The Department of Mechanical and Energy Engineering offers a Ph.D. in materials science and engineering with a concentration in mechanical and energy engineering, a joint program with the department of Materials Science and Engineering. The doctorate degree represents the attainment of a high level of scholarship and achievement in independent research that culminates in the completion of a dissertation of original scientific merit. For this reason, the degree cannot be prescribed in terms of a fixed semester credit hour requirement.
Generally, the doctorate degree consists of 72 semester credit hours beyond a bachelor's degree or 42 hours beyond the master's degree. Of these hours, the dissertation makes up 12 semester credit hours if a student holds a bachelor's degree or 7 semester credit hours if a student holds a master's degree. In addition, Ph.D. candidates should have at least two original research articles published in a professional journal prior to graduation.
Core Courses (12 hours which must be selected from the following in consultation with a student’s thesis/dissertation advisor)
Seminar in Materials Science and Engineering (2 semesters of 1 credit hour each)
MTSE 5700 - Seminar in Materials Science and Engineering
All doctoral students are expected to attend MTSE 5700 during each term/semester of full-time graduate study. A seminar based on the student's dissertation research must be given during the regularly scheduled class time prior to and in addition to the formal defense of the dissertation.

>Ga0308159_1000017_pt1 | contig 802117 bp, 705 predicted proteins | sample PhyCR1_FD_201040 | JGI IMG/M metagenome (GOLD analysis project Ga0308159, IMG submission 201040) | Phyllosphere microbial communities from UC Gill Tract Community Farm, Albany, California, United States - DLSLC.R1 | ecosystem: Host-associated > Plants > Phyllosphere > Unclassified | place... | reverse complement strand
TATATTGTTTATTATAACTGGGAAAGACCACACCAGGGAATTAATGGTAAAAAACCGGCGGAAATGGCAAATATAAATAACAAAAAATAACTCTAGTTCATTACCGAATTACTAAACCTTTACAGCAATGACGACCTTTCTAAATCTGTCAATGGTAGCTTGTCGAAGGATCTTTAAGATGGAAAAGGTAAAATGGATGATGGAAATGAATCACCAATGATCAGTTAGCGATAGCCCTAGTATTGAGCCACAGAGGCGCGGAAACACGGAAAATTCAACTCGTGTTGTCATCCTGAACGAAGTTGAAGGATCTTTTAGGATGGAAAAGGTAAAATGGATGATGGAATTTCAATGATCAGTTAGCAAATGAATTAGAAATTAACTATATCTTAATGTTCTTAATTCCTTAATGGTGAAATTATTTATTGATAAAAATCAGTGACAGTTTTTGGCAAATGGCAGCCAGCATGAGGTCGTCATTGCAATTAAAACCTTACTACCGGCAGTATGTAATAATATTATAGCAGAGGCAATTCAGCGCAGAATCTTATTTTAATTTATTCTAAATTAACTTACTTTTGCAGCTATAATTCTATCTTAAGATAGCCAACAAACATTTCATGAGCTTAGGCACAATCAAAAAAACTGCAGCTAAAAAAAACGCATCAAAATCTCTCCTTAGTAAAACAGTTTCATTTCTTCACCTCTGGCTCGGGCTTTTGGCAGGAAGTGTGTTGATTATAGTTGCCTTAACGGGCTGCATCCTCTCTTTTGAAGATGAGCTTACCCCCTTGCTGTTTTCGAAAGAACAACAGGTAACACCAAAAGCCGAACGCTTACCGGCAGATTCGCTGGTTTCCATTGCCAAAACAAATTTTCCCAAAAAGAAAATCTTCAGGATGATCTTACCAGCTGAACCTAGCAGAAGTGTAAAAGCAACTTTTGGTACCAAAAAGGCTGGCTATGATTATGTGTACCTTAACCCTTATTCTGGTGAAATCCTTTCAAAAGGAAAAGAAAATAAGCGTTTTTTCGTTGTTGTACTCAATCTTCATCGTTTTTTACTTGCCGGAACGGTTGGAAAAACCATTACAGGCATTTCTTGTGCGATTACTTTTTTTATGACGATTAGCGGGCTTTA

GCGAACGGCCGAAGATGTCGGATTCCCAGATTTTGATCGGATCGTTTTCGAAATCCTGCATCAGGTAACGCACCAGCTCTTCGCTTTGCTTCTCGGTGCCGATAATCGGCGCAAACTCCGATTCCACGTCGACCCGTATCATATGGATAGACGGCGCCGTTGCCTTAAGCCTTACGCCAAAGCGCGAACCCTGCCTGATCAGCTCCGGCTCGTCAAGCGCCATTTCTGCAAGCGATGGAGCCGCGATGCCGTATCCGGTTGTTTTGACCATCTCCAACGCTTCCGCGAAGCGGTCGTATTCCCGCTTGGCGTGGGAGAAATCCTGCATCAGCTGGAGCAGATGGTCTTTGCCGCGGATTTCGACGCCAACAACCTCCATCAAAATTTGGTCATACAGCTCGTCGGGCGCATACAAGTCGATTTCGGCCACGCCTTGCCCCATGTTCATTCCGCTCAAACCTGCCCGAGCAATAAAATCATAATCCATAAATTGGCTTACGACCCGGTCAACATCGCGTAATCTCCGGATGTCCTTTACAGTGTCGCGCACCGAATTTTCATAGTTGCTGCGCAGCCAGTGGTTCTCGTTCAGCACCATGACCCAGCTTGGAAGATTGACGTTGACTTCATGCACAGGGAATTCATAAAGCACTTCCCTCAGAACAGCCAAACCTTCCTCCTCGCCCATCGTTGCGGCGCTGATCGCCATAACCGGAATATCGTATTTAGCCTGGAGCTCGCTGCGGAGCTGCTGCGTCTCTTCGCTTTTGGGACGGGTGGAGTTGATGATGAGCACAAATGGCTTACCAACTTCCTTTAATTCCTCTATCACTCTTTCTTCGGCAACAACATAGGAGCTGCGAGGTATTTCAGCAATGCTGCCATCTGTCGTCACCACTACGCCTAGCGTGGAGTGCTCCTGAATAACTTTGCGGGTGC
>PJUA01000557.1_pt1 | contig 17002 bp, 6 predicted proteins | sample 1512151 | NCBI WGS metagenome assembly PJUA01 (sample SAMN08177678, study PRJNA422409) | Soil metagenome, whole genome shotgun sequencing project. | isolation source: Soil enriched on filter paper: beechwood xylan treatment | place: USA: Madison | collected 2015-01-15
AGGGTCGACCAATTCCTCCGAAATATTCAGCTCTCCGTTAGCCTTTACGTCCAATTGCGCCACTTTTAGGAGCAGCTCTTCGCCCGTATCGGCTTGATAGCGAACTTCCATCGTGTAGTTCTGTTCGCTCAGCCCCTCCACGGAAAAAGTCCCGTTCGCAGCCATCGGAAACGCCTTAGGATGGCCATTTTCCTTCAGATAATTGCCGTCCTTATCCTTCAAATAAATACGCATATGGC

MTSE 6950 - Doctoral Dissertation
A minimum of two research papers is expected for Ph.D. students by the time of dissertation defense.
1. Entrance interview and proficiency examination — Required of all materials science graduate students.
2. Qualifying examination — Students starting in the summer or fall semesters are required to take the exam the following May after the end of the spring semester (approximately 1 year after the entering the program). Students starting in the spring semester are required to take the exam in May of the following year ( approximately 1.5 years after entering the program).
a. On day one, all students will take an exam based on the “Introduction to Materials Science” class, which is currently based on the book by Callister.
b. On day two, students will elect to write a specialty exam on one of the following areas:
c. Students have a total of two attempts to pass the written qualifying examination.
d. Students who pass the written qualifier are scheduled for the oral examination, which is to be conducted at the end of the summer of the same year after passing the written examination. The oral examination consists of a proposal by the student on how he/she would perform Ph.D. research on a topic. Students have only one attempt at the oral examination.
3. Final Examination — This oral examination is primarily a defense of the dissertation, which must be submitted in final form to the final examination committee at least seven days prior to the scheduled oral examination. At least one final examination committee member must be from a department other than the Department of Materials Science and Engineering. Guidelines for dissertation preparation are available from the department secretary.